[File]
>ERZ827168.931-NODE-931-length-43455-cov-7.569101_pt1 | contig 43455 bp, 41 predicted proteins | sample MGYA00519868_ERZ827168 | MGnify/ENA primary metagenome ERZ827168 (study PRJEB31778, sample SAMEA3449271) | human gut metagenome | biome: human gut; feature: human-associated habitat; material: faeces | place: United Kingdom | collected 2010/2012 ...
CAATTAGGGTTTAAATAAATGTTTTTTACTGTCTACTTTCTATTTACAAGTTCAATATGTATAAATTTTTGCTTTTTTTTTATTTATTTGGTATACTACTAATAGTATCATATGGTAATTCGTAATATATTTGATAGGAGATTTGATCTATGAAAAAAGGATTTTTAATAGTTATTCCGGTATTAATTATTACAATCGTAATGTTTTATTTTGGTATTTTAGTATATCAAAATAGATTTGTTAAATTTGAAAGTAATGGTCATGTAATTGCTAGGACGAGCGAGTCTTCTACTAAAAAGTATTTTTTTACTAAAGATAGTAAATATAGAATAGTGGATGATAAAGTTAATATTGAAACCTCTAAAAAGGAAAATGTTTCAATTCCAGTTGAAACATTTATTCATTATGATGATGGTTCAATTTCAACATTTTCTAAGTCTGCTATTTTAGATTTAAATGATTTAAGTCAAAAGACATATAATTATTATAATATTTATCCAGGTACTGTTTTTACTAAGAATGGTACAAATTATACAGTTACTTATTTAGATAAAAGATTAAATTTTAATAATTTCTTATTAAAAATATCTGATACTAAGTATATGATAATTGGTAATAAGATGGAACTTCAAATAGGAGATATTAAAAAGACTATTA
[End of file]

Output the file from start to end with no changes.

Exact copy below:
>ERZ827168.931-NODE-931-length-43455-cov-7.569101_pt1 | contig 43455 bp, 41 predicted proteins | sample MGYA00519868_ERZ827168 | MGnify/ENA primary metagenome ERZ827168 (study PRJEB31778, sample SAMEA3449271) | human gut metagenome | biome: human gut; feature: human-associated habitat; material: faeces | place: United Kingdom | collected 2010/2012 ...
CAATTAGGGTTTAAATAAATGTTTTTTACTGTCTACTTTCTATTTACAAGTTCAATATGTATAAATTTTTGCTTTTTTTTTATTTATTTGGTATACTACTAATAGTATCATATGGTAATTCGTAATATATTTGATAGGAGATTTGATCTATGAAAAAAGGATTTTTAATAGTTATTCCGGTATTAATTATTACAATCGTAATGTTTTATTTTGGTATTTTAGTATATCAAAATAGATTTGTTAAATTTGAAAGTAATGGTCATGTAATTGCTAGGACGAGCGAGTCTTCTACTAAAAAGTATTTTTTTACTAAAGATAGTAAATATAGAATAGTGGATGATAAAGTTAATATTGAAACCTCTAAAAAGGAAAATGTTTCAATTCCAGTTGAAACATTTATTCATTATGATGATGGTTCAATTTCAACATTTTCTAAGTCTGCTATTTTAGATTTAAATGATTTAAGTCAAAAGACATATAATTATTATAATATTTATCCAGGTACTGTTTTTACTAAGAATGGTACAAATTATACAGTTACTTATTTAGATAAAAGATTAAATTTTAATAATTTCTTATTAAAAATATCTGATACTAAGTATATGATAATTGGTAATAAGATGGAACTTCAAATAGGAGATATTAAAAAGACTATTA